RICHMOND, Va. (WRIC) — A Virginia Senate panel opted to ask for a study on rent control instead of advancing a bill that would have allowed cities and counties to set limits on price hikes from landlords.
The chamber’s General Laws and Technology Committee voted down the measure sponsored by state Sen. Jennifer Boysko (D-Fairfax) with plans to ask the Virginia Housing Commission — a panel made up of eight lawmakers and three citizens — to study rent stabilization.
“We know that rents have dramatically risen in the commonwealth over the past several years,” Sen. Boysko said when introducing the bill Wednesday. “The average rents in Virginia increased by more than 10 percent in 2022 alone, and more than double that, 20 percent, in some localities.”
Sen. Boysko’s bill proposed to give localities the option to pass ordinances that prevent landlords from hiking rents above the annual increase in its region’s consumer price index over a year.
Under the bill, localities could have required landlords to give tenants up to two months’ written notice of an increase. The measure provided exceptions for some rental facilities, including school dorms and nursing homes.
Localities that adopted a rent control ordinance would have been able to fine landlords up to $2,500 for each violation.
In her remarks, Boysko pointed much of the blame on large financial firms and hedge funds that have bought properties in Virginia and increased rent prices.
The senator, advocates and tenants spoke about the impact of surging rents, including households facing evictions, resorting to living in unsafe, overcrowded spaces and being unhoused.
The recommendation for a study came from state Sen. Adam Ebbin (D-Alexandria), who called it a “significant” issue but shared concerns that the proposal could keep landlords from paying for maintenance needs or changes.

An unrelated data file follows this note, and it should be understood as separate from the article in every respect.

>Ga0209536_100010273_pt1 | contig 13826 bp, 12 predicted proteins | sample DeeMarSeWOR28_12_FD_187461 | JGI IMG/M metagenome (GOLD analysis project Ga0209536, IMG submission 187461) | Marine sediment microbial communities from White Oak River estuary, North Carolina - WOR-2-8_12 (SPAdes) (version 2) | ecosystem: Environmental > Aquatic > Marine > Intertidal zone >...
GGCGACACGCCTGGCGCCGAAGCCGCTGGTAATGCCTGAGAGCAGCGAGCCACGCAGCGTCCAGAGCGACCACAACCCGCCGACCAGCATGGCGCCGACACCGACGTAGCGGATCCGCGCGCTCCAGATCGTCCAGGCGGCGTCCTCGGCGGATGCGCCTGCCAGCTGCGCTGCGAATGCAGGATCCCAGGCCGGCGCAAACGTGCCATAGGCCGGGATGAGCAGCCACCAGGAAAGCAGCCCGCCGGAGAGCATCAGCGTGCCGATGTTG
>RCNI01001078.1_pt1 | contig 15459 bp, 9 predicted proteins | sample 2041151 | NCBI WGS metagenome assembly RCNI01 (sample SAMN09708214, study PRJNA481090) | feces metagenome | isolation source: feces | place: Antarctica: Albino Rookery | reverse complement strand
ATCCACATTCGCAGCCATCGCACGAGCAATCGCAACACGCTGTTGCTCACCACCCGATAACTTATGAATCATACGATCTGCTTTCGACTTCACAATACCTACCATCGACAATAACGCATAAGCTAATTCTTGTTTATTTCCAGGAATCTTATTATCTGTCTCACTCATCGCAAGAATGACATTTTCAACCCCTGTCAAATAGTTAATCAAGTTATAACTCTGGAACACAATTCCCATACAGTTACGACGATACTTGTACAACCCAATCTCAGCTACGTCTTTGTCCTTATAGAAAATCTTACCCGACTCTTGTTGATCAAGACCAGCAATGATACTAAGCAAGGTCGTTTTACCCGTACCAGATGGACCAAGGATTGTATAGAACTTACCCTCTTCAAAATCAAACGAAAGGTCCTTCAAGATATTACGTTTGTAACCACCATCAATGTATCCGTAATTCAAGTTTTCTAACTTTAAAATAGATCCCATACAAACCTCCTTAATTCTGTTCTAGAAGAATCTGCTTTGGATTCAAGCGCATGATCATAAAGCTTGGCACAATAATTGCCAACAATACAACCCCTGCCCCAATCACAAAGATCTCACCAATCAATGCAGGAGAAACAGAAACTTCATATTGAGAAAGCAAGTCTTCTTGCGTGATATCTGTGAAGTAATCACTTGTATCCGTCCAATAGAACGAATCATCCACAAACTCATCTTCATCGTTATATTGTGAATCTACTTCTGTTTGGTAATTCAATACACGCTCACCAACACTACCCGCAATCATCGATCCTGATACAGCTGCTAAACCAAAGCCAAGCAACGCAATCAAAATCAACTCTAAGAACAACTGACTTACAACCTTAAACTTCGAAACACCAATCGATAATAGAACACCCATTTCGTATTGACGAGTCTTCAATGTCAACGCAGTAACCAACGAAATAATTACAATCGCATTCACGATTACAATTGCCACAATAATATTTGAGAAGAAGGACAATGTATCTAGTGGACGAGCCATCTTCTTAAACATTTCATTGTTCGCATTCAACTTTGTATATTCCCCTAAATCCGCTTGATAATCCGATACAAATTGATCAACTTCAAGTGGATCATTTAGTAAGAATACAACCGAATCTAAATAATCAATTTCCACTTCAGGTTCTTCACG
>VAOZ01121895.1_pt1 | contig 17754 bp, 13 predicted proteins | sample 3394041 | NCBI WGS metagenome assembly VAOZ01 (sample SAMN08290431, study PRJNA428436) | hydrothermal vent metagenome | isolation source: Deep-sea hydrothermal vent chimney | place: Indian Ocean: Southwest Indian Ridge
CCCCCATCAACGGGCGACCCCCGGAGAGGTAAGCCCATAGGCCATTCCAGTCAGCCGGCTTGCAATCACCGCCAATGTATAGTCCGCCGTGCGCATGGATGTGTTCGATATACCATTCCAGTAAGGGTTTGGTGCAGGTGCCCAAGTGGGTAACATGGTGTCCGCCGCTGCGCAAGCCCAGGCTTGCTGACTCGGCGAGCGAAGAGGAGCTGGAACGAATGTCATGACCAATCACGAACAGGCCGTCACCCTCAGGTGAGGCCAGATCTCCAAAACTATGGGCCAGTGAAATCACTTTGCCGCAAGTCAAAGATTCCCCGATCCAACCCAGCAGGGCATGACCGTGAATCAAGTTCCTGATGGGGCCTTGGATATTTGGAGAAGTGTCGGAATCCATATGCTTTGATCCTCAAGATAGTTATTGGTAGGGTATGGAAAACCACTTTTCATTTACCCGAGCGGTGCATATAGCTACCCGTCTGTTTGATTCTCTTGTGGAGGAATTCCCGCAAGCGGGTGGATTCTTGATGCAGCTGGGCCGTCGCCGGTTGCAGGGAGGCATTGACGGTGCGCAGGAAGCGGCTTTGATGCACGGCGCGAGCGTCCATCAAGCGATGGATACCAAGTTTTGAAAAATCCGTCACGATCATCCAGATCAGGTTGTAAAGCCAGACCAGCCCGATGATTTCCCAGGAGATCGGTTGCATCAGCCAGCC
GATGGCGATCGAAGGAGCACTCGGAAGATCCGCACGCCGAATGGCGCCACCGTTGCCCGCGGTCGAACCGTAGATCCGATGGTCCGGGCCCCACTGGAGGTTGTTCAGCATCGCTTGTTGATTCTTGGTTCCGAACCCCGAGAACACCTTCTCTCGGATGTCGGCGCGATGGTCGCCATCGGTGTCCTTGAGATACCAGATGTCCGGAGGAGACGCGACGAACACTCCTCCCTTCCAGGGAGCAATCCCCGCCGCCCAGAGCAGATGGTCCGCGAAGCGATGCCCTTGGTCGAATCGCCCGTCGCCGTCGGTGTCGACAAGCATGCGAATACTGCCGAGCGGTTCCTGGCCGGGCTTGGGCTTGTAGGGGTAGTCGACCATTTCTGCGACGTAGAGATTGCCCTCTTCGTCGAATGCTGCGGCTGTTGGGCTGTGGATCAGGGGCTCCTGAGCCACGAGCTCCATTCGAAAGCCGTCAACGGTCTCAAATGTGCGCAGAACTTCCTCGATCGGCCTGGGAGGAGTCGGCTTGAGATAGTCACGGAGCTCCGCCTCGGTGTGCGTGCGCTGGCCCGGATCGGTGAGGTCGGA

“I’m sympathetic, I have a lot of constituents, including some who spoke about the high cost of housing, and I’ve got a lot rental housing in my district,” Sen. Ebbin said Wednesday. “But I’m wondering if we’re going to limit them to consumer price index, if you have a apartment complex, particularly a large one that needs some kind of major renovations or wants to upgrade, that you’re really kind of handcuffing them.”
One Republican on the committee, Sen. Richard Stuart (R-King George), made his opposition to the proposal clear, claiming it is the “worst way to improve living conditions” for tenants because apartment buildings would “fall into slums.”
“Rent control is probably one of the worst ideas you can introduce into the state of Virginia, and I hope we don’t even study it,” Sen. Stuart told the panel.
The bill provided a path for landlords to apply for an exemption when the rental facility’s net operating income “has not been maintained due to escalating operating expenses or for other appropriate reasons as established by the locality.”
Boysko said this provision would act as a “safety mechanism” to protect against concerns that buildings would go into disrepair if localities could implement rent control rules.
Once it came to vote, Sen. Stuart called for the measure to be “passed by indefinitely,” effectively killing the proposal for the legislative session.
While the bill was still killed, a motion was added to send the Virginia Housing Commission a letter asking for a rent control study and subsequent report to be sent to the General Assembly.